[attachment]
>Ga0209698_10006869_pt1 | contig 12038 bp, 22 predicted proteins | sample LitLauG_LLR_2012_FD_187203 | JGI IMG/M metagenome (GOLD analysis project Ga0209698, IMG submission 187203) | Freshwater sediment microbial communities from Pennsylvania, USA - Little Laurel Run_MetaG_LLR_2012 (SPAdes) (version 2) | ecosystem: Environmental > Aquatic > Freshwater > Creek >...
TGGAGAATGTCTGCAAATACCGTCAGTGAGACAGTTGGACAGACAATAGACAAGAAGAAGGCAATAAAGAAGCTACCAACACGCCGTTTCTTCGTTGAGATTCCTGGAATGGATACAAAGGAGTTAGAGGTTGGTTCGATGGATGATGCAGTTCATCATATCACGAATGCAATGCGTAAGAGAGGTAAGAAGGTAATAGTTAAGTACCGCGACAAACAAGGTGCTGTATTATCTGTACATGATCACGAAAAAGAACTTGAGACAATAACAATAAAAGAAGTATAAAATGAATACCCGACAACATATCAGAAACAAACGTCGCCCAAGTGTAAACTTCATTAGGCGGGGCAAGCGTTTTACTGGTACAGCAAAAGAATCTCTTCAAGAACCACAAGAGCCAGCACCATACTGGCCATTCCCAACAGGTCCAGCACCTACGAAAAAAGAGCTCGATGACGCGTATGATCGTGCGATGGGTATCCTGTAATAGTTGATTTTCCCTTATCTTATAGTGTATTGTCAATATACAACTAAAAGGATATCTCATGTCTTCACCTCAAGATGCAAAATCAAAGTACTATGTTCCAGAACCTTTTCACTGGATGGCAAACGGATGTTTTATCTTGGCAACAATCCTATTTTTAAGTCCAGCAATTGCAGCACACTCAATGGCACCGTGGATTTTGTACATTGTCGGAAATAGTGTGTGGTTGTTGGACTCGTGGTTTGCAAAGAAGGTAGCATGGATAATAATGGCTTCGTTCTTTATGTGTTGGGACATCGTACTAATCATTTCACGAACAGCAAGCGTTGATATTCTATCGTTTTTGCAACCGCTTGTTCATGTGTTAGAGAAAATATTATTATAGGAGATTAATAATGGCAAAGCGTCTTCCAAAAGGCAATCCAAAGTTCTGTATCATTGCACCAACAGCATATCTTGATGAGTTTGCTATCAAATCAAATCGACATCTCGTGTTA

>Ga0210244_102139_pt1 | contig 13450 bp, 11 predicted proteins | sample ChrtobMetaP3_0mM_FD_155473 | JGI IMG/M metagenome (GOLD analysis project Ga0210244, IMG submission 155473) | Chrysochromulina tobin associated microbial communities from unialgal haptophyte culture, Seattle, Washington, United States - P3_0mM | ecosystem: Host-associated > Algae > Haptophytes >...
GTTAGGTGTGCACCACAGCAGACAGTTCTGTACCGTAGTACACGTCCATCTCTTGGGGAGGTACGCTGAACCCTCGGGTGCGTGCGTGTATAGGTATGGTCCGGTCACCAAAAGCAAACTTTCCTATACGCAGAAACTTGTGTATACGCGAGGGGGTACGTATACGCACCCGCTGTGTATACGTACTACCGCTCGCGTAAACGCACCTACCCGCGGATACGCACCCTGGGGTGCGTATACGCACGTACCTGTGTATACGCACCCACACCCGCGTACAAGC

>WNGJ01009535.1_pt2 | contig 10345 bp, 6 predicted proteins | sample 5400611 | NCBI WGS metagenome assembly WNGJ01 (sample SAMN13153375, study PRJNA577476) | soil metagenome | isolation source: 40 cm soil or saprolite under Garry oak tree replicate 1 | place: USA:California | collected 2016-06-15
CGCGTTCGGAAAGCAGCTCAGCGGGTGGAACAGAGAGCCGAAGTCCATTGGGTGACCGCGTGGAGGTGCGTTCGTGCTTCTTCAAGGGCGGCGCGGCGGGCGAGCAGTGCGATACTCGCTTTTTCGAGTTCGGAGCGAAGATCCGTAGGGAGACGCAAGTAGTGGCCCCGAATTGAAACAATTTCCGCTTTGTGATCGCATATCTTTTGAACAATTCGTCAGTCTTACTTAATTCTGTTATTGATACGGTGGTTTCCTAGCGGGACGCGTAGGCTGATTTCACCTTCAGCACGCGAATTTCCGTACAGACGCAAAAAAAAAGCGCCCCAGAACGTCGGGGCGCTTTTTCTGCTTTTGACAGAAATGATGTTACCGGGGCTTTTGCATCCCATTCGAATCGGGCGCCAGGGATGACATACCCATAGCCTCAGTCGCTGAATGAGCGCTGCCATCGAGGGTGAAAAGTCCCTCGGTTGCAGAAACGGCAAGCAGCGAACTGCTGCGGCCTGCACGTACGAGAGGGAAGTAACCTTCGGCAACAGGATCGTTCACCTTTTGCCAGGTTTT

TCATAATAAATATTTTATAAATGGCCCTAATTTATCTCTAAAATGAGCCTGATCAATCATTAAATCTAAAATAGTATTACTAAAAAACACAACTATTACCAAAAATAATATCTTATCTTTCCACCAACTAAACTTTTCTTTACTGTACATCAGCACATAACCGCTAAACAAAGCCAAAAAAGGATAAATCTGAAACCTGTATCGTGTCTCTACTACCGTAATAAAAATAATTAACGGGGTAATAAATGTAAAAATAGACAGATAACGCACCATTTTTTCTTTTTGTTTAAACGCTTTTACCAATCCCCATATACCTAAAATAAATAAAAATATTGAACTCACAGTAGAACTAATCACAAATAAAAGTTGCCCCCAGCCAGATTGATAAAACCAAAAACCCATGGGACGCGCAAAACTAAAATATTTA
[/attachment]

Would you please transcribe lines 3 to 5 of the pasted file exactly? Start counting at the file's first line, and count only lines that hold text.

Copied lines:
>Ga0210244_102139_pt1 | contig 13450 bp, 11 predicted proteins | sample ChrtobMetaP3_0mM_FD_155473 | JGI IMG/M metagenome (GOLD analysis project Ga0210244, IMG submission 155473) | Chrysochromulina tobin associated microbial communities from unialgal haptophyte culture, Seattle, Washington, United States - P3_0mM | ecosystem: Host-associated > Algae > Haptophytes >...
GTTAGGTGTGCACCACAGCAGACAGTTCTGTACCGTAGTACACGTCCATCTCTTGGGGAGGTACGCTGAACCCTCGGGTGCGTGCGTGTATAGGTATGGTCCGGTCACCAAAAGCAAACTTTCCTATACGCAGAAACTTGTGTATACGCGAGGGGGTACGTATACGCACCCGCTGTGTATACGTACTACCGCTCGCGTAAACGCACCTACCCGCGGATACGCACCCTGGGGTGCGTATACGCACGTACCTGTGTATACGCACCCACACCCGCGTACAAGC

>WNGJ01009535.1_pt2 | contig 10345 bp, 6 predicted proteins | sample 5400611 | NCBI WGS metagenome assembly WNGJ01 (sample SAMN13153375, study PRJNA577476) | soil metagenome | isolation source: 40 cm soil or saprolite under Garry oak tree replicate 1 | place: USA:California | collected 2016-06-15